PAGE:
Skip to content
LoRaWAN is a wireless communication protocol designed for the Internet of Things.
Branch: master
Clone or download
Fetching latest commit…
Cannot retrieve the latest commit at this time.
Permalink
Type Name Latest commit message Commit time
Failed to load latest commit information.
config
img
scripts
sketches
README.md

README.md

Create a LoRaWAN based Smart City network

LoRaWAN is a wireless communication protocol designed for the Internet of Things. This protocol is desirable for IoT solutions because it has a long range (up to 10km in optimal conditions) and requires a minimal amount of battery power. This longer range allows for the deployment of larger scale projects, such as smart parking structures, agricultural monitoring, tracking weather conditions, asset tracking, etc.

Each LoRa network consists of a "gateway", and one or more "nodes". This network uses a star-based topology, in which each node communicates directly with the gateway. Data can be sent and received through each gateway/node connection. As data is received by the gateway, the gateway can then convert the data to a readable format and send it up to an IoT platform for further processing.

To set up this project, several pieces of hardware will need to be acquired which are listed below in the prerequisites section.

Architecture

Prerequisites

Software:

Gateway (Raspberry Pi):

  • packet-forwarder - This program runs as a daemon and listens for incoming LoRa packets
  • Raspbian - Raspberry Pi operating system

End Node (Adafruit LoRa feather):

Development Machine:

Hardware:

Gateway:

End Node:

Steps:

Set up the Raspberry Pi Gateway and install software dependencies

Gateway Hardware We'll begin setting up the Gateway by connecting the Raspberry Pi GPIO to the pins on the LoRa concentrator module. This can be done two ways: One method is to connect standard female jumper wires as seen in the diagram below.

Manually wiring the GPIO pins to the concentrator can be a bit difficult, as it's likely to misplace a connection since the hardware is not labeled, and wires can easily be disconnected when moving the gateway. So I opted to use a "shield" instead, which is a PCB that can connect the Raspberry Pi to the LoRa concentrator for a cleaner build. Below we have a photograph of the gateway shield, Raspberry Pi, and LoRaWAN concentrator next to one another

The first step is to solder a pair of 20 pin headers to the bottom, unlabeled side of the gateway shield. As an alternative to soldering, we can use a set of solderless "Hammer" headers which can be found here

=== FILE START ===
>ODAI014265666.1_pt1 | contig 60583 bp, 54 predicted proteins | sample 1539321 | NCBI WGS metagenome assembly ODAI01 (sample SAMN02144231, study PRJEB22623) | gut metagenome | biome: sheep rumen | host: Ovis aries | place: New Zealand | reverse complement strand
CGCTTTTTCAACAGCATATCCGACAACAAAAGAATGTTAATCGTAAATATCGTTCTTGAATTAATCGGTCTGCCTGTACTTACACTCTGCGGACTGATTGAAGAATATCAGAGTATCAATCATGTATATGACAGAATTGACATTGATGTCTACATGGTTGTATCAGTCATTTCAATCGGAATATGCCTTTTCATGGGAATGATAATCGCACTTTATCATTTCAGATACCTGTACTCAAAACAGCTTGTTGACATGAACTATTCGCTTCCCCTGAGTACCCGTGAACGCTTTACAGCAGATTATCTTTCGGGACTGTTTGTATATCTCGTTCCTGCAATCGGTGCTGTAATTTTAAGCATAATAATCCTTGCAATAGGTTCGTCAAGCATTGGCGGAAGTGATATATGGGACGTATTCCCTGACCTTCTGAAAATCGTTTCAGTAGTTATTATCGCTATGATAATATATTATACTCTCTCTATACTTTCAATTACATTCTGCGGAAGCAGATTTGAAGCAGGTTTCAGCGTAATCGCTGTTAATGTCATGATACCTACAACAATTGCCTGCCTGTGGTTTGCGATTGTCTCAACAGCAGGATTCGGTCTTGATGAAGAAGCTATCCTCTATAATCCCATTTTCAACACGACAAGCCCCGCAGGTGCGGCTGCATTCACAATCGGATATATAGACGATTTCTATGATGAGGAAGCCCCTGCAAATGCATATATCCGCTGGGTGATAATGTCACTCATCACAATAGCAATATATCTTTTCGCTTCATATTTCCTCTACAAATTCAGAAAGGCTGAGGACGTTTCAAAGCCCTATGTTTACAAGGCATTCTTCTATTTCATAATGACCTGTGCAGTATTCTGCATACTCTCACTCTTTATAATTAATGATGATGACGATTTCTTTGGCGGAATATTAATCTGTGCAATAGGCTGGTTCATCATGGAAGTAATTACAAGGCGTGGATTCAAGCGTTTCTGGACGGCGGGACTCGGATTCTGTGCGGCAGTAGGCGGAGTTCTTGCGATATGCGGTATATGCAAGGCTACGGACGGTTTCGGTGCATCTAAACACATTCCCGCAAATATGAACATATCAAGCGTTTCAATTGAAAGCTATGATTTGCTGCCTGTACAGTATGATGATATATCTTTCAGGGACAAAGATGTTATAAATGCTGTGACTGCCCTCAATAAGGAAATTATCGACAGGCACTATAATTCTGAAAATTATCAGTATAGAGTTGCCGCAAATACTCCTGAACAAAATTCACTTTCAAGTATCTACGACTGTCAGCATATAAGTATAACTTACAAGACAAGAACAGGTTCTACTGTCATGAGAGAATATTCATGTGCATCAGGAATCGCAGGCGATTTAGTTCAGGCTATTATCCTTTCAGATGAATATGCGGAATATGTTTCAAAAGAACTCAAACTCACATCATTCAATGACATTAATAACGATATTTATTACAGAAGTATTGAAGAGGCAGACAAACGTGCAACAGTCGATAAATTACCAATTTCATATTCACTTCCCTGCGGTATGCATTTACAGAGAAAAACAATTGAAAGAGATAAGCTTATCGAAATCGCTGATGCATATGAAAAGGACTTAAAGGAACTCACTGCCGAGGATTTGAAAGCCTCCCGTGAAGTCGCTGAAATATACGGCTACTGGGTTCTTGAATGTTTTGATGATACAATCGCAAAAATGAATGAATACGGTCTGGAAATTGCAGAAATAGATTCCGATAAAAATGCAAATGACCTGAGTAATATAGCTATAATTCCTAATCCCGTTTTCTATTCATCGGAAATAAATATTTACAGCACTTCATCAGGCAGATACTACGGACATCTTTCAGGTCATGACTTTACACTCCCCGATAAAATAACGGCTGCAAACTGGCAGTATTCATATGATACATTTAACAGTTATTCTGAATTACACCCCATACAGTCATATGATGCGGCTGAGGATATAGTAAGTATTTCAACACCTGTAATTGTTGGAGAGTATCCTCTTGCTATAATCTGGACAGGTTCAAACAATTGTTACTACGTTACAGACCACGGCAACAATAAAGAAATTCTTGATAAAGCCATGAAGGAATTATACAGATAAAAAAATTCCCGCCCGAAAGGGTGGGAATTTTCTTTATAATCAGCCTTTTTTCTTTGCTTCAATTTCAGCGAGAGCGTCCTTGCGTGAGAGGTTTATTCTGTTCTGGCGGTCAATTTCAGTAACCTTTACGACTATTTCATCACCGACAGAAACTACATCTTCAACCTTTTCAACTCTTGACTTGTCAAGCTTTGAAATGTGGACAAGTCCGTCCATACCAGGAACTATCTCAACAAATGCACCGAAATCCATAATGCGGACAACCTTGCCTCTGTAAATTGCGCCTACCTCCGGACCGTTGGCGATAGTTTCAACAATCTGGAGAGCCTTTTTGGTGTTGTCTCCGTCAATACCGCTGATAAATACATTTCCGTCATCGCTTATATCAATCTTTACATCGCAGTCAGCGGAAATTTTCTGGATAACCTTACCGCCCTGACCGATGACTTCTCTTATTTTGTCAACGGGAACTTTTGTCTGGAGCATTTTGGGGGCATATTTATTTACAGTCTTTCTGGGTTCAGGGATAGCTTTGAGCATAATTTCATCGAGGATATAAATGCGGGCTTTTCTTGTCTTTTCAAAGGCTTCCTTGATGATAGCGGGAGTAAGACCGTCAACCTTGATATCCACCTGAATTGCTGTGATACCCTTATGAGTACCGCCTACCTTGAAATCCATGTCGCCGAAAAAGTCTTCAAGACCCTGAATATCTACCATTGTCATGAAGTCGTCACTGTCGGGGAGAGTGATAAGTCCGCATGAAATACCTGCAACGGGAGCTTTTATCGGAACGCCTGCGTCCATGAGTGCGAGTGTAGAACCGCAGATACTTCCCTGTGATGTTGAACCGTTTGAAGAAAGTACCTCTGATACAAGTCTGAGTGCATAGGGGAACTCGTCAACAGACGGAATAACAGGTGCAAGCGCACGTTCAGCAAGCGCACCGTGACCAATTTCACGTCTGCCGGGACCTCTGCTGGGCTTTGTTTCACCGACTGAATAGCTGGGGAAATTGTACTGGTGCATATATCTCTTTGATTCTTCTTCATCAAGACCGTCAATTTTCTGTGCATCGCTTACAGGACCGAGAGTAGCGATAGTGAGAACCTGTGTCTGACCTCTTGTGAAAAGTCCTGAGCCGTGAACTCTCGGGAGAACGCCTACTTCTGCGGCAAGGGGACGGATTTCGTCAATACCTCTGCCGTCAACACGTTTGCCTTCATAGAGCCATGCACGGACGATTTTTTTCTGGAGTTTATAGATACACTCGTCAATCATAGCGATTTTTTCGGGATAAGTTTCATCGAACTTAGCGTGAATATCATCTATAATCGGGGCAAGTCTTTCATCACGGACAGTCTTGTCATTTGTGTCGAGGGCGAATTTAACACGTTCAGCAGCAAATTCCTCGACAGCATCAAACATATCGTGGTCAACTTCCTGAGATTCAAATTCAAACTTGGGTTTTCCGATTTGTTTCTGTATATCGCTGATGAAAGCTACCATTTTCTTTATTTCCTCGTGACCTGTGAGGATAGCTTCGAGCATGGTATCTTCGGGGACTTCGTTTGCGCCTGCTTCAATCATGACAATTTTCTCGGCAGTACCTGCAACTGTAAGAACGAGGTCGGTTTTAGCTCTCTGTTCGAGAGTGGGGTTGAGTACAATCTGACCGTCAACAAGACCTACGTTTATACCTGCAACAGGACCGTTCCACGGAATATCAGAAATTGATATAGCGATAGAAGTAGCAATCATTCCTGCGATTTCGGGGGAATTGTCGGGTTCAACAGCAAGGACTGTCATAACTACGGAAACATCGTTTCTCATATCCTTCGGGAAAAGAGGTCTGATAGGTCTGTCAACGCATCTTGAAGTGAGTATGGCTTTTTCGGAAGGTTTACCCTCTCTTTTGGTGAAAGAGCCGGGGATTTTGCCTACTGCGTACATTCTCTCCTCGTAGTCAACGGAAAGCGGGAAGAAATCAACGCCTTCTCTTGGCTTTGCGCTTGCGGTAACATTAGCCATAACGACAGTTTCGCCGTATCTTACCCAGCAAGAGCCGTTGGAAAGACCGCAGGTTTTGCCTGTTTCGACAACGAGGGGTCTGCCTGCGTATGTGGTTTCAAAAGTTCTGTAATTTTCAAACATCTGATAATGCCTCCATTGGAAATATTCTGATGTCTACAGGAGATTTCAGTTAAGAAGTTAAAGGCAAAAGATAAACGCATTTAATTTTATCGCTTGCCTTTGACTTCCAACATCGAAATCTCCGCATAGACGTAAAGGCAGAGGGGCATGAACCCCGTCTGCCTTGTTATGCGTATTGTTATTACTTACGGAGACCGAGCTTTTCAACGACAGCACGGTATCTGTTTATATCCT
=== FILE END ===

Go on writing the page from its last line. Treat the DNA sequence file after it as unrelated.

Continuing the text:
Next, place the gateway shield on top of the concentrator module so the pins are going through the shield through-holes, and solder the pins so the connection stays in place.

Now, place the headers on top of the Raspberry Pi like so

*side view*

*top view*

At this point, confirm that all connections are secure, and then plug in a micro USB cable to provide power to your Raspberry Pi. Lights on the Raspberry Pi and the LoRa concentrator should power on.

Gateway Software

Connect to your Raspberry Pi via SSH or directly with a USB keyboard

Next install git, if you haven't already

apt-get install -y git-core

Next, we'll fetch the "packet forwarder" project. This project allows us to compile a binary program that'll allow our Raspberry Pi to listen for incoming LoRa packets, and forward them to a Cloud application. First, clone the project

git clone https://github.com/Lora-net/packet_forwarder

And now build the project dependencies

cd packet_forwarder
./compile.sh

Create an account on The Things Network (TTN) and register the gateway.

Create a free account on The Things Network console at https://console.thethingsnetwork.org/

Next, log in and navigate to the "Gateways" section. Next, click the "Register Gateway" link.

Then, fill out the required information, a unique gateway ID and a frequency plan. The frequency plan differs by country. Since we're in the US, we'll select 915MHz

After submitting the form, we'll be able to see a set of credentials, which consist of an ID and Key. The Key can be copied to your clipboard using the icon circled below.

These credentials will then need to be placed in a YAML file on the Raspberry Pi at /home/pi/.pktfwd.yml like so

If successful, this should print the following output

Create an application and a device in The Things Network console

The End node arduino-lmic library requires a set of credentials (Network Session Key and App Session Key) to authenticate each device. These credentials can be generated by going back to The Things Network console. After logging in click on the "Applications" menu selection. Then, click "Add Application".

Here we'll need to provide an Application ID to the form, and then click the "Add Application" button.

Each Application can have one or more associated end nodes, referred to here as "Devices". Navigate to your newly created application, and c,lick "Register Device"

Provide a name as a Device ID, click the icon circled below to randomly generate a Device EUI and then click "Register"

Click the generated device. This view displays the Network Session Key and App Session Key, which we'll need in the next step.

Set up the Adafruit LoRa Feature M0 as the end point and install software dependencies